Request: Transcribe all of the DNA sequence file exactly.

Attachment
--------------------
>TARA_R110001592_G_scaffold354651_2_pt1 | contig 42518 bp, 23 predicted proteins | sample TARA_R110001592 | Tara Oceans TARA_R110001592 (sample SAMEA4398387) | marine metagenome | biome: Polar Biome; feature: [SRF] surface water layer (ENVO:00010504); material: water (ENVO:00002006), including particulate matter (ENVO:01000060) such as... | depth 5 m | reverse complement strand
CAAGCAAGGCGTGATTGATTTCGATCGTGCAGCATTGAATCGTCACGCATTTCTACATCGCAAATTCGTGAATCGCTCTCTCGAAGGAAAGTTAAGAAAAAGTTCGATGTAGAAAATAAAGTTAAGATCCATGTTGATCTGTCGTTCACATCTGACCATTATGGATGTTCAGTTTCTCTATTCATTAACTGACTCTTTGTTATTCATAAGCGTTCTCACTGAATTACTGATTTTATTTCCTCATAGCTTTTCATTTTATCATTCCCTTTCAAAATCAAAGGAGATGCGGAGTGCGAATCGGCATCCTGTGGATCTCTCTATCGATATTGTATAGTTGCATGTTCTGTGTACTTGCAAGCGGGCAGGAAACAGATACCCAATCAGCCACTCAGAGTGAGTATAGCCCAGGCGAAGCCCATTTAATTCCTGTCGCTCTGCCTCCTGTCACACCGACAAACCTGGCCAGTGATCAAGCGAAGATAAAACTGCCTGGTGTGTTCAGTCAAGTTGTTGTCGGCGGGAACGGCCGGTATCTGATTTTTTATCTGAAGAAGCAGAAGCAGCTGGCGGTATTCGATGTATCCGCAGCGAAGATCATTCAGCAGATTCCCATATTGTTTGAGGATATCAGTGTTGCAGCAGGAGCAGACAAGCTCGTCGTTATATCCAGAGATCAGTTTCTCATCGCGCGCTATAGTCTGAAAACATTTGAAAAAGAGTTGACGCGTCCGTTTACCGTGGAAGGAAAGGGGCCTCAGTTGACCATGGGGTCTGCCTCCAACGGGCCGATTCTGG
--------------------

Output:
>TARA_R110001592_G_scaffold354651_2_pt1 | contig 42518 bp, 23 predicted proteins | sample TARA_R110001592 | Tara Oceans TARA_R110001592 (sample SAMEA4398387) | marine metagenome | biome: Polar Biome; feature: [SRF] surface water layer (ENVO:00010504); material: water (ENVO:00002006), including particulate matter (ENVO:01000060) such as... | depth 5 m | reverse complement strand
CAAGCAAGGCGTGATTGATTTCGATCGTGCAGCATTGAATCGTCACGCATTTCTACATCGCAAATTCGTGAATCGCTCTCTCGAAGGAAAGTTAAGAAAAAGTTCGATGTAGAAAATAAAGTTAAGATCCATGTTGATCTGTCGTTCACATCTGACCATTATGGATGTTCAGTTTCTCTATTCATTAACTGACTCTTTGTTATTCATAAGCGTTCTCACTGAATTACTGATTTTATTTCCTCATAGCTTTTCATTTTATCATTCCCTTTCAAAATCAAAGGAGATGCGGAGTGCGAATCGGCATCCTGTGGATCTCTCTATCGATATTGTATAGTTGCATGTTCTGTGTACTTGCAAGCGGGCAGGAAACAGATACCCAATCAGCCACTCAGAGTGAGTATAGCCCAGGCGAAGCCCATTTAATTCCTGTCGCTCTGCCTCCTGTCACACCGACAAACCTGGCCAGTGATCAAGCGAAGATAAAACTGCCTGGTGTGTTCAGTCAAGTTGTTGTCGGCGGGAACGGCCGGTATCTGATTTTTTATCTGAAGAAGCAGAAGCAGCTGGCGGTATTCGATGTATCCGCAGCGAAGATCATTCAGCAGATTCCCATATTGTTTGAGGATATCAGTGTTGCAGCAGGAGCAGACAAGCTCGTCGTTATATCCAGAGATCAGTTTCTCATCGCGCGCTATAGTCTGAAAACATTTGAAAAAGAGTTGACGCGTCCGTTTACCGTGGAAGGAAAGGGGCCTCAGTTGACCATGGGGTCTGCCTCCAACGGGCCGATTCTGG